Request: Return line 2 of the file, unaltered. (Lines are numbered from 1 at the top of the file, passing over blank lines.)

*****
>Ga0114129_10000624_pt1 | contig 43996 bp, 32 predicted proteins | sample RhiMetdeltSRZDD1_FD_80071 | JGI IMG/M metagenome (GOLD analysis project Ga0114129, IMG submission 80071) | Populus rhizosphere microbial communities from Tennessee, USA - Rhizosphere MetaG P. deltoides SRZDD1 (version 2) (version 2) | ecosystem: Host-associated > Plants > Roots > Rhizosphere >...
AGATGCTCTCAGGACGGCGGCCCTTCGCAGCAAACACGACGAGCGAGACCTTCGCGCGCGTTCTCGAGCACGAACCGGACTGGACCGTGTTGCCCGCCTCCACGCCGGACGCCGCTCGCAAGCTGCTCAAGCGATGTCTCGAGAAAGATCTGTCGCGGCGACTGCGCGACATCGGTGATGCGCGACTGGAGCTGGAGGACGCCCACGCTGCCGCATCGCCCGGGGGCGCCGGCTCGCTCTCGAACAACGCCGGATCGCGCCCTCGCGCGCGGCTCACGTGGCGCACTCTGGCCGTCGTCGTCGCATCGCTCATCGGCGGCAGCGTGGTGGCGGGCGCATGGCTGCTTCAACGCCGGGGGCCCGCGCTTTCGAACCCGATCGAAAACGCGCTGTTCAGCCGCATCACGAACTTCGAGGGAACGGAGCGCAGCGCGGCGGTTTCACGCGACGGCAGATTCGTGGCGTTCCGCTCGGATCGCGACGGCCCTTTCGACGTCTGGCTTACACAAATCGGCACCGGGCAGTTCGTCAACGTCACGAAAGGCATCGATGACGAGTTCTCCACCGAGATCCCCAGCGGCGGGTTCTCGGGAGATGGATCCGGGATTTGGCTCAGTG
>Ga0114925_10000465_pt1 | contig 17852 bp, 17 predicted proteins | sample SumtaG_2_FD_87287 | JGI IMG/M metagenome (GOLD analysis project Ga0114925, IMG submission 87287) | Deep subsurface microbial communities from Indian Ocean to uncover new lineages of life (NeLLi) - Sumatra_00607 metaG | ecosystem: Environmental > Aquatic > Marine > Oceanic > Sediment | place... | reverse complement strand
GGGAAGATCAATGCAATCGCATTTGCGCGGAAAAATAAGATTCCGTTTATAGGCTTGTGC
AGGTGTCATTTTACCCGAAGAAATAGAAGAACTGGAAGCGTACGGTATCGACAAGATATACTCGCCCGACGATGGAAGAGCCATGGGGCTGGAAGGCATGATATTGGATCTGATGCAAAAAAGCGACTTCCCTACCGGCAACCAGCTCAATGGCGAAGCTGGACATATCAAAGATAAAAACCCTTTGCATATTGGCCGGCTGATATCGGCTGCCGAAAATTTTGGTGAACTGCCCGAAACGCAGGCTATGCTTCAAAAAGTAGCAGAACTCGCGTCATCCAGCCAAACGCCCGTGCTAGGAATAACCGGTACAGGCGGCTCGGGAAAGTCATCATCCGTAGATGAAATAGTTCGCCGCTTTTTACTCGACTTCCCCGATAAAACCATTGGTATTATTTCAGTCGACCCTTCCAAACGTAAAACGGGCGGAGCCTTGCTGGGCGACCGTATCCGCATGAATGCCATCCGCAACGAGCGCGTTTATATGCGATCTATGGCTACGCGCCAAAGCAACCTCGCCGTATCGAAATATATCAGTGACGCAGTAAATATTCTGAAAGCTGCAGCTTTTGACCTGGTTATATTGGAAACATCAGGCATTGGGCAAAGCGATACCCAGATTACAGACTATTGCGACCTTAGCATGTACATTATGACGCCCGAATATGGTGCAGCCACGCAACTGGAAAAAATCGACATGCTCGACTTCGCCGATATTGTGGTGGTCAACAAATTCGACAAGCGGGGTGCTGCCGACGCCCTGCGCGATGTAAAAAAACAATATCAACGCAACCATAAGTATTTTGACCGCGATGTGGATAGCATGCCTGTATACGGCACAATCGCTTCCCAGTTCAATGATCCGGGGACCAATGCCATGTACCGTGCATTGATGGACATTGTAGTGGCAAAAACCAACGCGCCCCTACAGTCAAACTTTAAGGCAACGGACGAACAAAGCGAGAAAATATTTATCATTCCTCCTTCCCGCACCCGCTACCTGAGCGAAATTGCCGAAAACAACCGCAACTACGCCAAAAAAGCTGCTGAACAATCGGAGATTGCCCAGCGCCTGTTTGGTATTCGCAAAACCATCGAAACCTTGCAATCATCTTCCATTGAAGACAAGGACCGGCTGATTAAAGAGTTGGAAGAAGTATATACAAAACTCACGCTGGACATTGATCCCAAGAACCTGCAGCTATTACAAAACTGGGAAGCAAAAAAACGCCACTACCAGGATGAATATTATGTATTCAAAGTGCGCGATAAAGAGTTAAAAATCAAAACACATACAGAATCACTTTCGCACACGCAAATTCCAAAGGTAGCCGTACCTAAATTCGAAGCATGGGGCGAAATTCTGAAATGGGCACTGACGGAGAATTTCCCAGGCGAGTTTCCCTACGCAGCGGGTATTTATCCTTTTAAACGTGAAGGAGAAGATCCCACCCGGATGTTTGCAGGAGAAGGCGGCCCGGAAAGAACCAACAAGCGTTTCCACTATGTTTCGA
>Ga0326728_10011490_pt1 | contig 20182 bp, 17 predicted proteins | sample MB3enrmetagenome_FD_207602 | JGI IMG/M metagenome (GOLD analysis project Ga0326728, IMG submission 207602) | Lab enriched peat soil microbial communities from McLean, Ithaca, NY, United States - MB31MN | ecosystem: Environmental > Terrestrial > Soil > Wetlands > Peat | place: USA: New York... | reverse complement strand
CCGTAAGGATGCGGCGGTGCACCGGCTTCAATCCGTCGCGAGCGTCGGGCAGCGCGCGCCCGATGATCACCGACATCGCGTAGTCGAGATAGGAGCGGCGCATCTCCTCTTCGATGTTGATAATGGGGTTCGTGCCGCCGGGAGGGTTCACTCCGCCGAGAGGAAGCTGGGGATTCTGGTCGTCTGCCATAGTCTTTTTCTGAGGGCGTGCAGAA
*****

AGATGCTCTCAGGACGGCGGCCCTTCGCAGCAAACACGACGAGCGAGACCTTCGCGCGCGTTCTCGAGCACGAACCGGACTGGACCGTGTTGCCCGCCTCCACGCCGGACGCCGCTCGCAAGCTGCTCAAGCGATGTCTCGAGAAAGATCTGTCGCGGCGACTGCGCGACATCGGTGATGCGCGACTGGAGCTGGAGGACGCCCACGCTGCCGCATCGCCCGGGGGCGCCGGCTCGCTCTCGAACAACGCCGGATCGCGCCCTCGCGCGCGGCTCACGTGGCGCACTCTGGCCGTCGTCGTCGCATCGCTCATCGGCGGCAGCGTGGTGGCGGGCGCATGGCTGCTTCAACGCCGGGGGCCCGCGCTTTCGAACCCGATCGAAAACGCGCTGTTCAGCCGCATCACGAACTTCGAGGGAACGGAGCGCAGCGCGGCGGTTTCACGCGACGGCAGATTCGTGGCGTTCCGCTCGGATCGCGACGGCCCTTTCGACGTCTGGCTTACACAAATCGGCACCGGGCAGTTCGTCAACGTCACGAAAGGCATCGATGACGAGTTCTCCACCGAGATCCCCAGCGGCGGGTTCTCGGGAGATGGATCCGGGATTTGGCTCAGTG